(2)   Financial Resources of the Company: From the financial point of view, the stronger company needs less middlemen.

(3)   Managerial Competence and Experience: If some producer lacks in the necessary managerial experience or proficiency, he will depend more upon the middlemen. The new manufacturers in the beginning remain more dependent upon the middlemen.

E. Other Factors

(1)   Distribution Channel of Competitors:  While determining the channel of distribution, the channels of distribution of the competitors too must be borne in mind.

(2)   Social Viewpoint: What is the attitude of society towards the distribution, this fact too must be kept into consideration while selecting the middlemen.

(3) Freedom of Altering: While selecting the agents, this fact too must be kept into mind that in case of need, there must be the liberty of changing or replacing the agents (middlemen).

Or

What is promotion mix? What are the elements of promotion mix? Write advantages and limitations of personal selling.  10

Ans: Promotion is an important part of marketing mix of a business enterprise. Once a product is developed, its price is determined the next problem comes to its sale i.e., creating demand for the product. It requires promotional activities. The activities are technique which bring the special characteristics of the product and of the producer to the knowledge of prospective customers. Promotion is a process of communication involving information, persuasion, and influence. The term ‘selling’ is often used synonymously with promotion. But promotion is wider that selling. Selling is concerned only with the transfer of title in goods to the purchaser, whereas promotion includes techniques stimulating demand. These techniques include advertising, salesmanship or personal selling and other methods of stimulation demand.

Elements of Promotion Mix

There are five elements of promotion mix:

a) Advertising: Advertising is a non-personal presentation of goods, services or idea. In advertising existing and prospective customers are communicated the message through impersonal media like radio, T.V., newspapers and magazine. It involves transmission of standard message simultaneously to a large number of people. The message transmitted is known as advertising.

b) Personal Selling: Personal selling is the process of assisting and persuading the existing and prospective buyer to buy the goods or services in person. It involves direct and personal contact of the seller or his representative with the buyer.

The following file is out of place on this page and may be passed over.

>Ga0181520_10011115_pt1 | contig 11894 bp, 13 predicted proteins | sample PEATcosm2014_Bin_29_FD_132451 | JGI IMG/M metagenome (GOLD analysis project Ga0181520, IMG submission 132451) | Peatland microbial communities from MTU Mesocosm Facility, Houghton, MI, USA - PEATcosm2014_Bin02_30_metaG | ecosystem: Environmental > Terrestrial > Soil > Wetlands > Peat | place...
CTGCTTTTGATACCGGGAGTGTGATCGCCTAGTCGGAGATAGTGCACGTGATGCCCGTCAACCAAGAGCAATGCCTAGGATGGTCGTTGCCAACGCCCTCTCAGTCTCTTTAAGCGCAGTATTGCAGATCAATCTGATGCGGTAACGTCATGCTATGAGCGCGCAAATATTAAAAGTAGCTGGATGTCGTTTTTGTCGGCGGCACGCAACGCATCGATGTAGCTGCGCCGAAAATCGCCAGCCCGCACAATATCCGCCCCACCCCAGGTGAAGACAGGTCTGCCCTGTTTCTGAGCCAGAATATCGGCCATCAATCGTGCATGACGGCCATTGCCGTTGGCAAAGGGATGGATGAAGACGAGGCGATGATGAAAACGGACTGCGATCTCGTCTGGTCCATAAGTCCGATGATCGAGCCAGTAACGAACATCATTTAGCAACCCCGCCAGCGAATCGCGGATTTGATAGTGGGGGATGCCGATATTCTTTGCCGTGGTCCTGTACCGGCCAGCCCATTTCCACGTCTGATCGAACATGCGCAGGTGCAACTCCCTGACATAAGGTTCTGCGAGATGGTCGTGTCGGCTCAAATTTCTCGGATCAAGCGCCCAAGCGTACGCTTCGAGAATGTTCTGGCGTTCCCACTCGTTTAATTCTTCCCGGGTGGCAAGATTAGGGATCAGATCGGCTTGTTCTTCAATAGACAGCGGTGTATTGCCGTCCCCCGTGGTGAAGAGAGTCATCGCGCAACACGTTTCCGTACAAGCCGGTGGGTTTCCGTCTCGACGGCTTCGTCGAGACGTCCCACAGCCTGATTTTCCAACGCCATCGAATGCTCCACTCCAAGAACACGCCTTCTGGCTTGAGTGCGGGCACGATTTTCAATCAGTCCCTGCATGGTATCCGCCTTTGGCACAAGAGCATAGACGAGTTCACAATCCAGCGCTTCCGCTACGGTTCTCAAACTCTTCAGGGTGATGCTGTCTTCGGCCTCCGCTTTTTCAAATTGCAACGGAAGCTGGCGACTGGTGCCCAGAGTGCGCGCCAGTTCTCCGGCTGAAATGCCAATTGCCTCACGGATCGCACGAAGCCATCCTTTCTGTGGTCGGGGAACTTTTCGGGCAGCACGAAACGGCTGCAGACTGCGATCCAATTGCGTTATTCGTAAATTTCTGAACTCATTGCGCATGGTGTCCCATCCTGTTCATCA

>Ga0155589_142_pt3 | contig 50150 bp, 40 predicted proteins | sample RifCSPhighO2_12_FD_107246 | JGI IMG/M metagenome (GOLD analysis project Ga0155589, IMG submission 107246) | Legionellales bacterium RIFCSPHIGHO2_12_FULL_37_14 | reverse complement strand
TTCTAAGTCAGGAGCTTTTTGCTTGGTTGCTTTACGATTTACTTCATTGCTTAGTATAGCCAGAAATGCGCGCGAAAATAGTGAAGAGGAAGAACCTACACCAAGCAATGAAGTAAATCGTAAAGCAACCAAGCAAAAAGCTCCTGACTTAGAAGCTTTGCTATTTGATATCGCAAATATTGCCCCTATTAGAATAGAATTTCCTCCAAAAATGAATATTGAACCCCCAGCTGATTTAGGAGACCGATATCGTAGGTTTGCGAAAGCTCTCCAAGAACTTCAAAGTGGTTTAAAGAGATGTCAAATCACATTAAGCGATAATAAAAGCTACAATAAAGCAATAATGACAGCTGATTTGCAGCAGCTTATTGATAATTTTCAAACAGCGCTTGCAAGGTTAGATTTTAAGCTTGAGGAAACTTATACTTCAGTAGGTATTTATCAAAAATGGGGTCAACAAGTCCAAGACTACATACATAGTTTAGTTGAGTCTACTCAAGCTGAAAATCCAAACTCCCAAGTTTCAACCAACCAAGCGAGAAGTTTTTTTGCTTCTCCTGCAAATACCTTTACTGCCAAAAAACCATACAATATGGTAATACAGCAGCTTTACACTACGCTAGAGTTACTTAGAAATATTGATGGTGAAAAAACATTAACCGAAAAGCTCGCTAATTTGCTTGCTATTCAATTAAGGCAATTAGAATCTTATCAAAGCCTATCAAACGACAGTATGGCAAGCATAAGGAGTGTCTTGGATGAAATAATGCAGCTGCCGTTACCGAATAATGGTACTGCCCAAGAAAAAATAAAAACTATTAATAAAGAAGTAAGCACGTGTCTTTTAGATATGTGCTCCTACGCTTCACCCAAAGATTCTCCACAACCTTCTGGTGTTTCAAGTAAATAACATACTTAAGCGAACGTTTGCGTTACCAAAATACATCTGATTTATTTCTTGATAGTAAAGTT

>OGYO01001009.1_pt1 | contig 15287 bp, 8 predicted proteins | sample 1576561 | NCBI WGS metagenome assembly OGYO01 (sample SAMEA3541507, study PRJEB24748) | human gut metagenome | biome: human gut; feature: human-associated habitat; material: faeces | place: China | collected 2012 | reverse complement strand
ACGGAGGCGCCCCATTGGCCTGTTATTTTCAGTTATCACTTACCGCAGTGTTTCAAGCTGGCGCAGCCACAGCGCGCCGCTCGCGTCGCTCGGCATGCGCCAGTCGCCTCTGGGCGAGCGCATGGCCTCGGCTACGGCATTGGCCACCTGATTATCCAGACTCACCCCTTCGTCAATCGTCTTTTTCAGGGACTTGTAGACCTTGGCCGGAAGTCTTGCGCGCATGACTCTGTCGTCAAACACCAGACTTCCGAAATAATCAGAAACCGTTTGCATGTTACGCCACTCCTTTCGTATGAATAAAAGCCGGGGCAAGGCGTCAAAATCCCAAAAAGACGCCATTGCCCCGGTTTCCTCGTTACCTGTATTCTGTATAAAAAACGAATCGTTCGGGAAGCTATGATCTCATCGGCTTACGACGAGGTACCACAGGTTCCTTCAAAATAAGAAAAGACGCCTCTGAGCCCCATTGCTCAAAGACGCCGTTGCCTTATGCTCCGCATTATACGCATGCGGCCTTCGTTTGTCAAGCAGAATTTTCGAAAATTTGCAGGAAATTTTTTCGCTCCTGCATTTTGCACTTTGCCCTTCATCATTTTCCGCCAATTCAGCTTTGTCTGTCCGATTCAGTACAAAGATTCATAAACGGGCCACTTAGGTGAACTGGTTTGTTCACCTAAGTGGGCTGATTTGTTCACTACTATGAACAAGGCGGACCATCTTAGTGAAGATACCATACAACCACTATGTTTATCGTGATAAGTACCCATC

c) Publicity: Publicity is a non-personal non-paid stimulation of demand of the product or services or business unit by planning commercially significant news about the services or business unit by planning commercially significant news about in the print media or by obtaining a favorable presentation of it upon radio, television or stage.

d) Sales promotion: Sales promotion consists of all activities other than advertising, personal selling and publicity, which help in promoting sales of the product. Such activities are non-repetitive and one time offers. According to American Marketing Association, sales promotion include, “those marketing activities other than personal selling, advertising and publicity that stimulate consumer purchasing and dealer effectiveness, such as point of purchase displays, shows and exhibitions, demonstrations and various non-recurring selling efforts not in the ordinary routine.”

The main aim of sales promotion is to increase sales and profits of the firm but it is quite different from personal selling and advertising. In personal selling, customer is persuaded by a sales person face to face. Advertising is a non-personal mass communication media. Sales promotion, on the other hand, is a non-recurring and non-routine method. Its main aim is to supplement and coordinate the personal selling and advertising. It is a supporting and facilitating element of promotional strategy. Sales promotion bridges the gap of advertising and personal selling.

e) Direct Marketing: The promotional strategy which relies on direct communication to customers rather than through a third party such as use of mass media is termed as Direct Marketing. It is an interactive mode of marketing where the messages can be altered depending on the consumer’s response. This form of promotion strategy is therefore more focussed than the other promotional tools as it is directed to a specific individual customer or group. Thus, direct marketing is interactive, non-public, immediate and customized.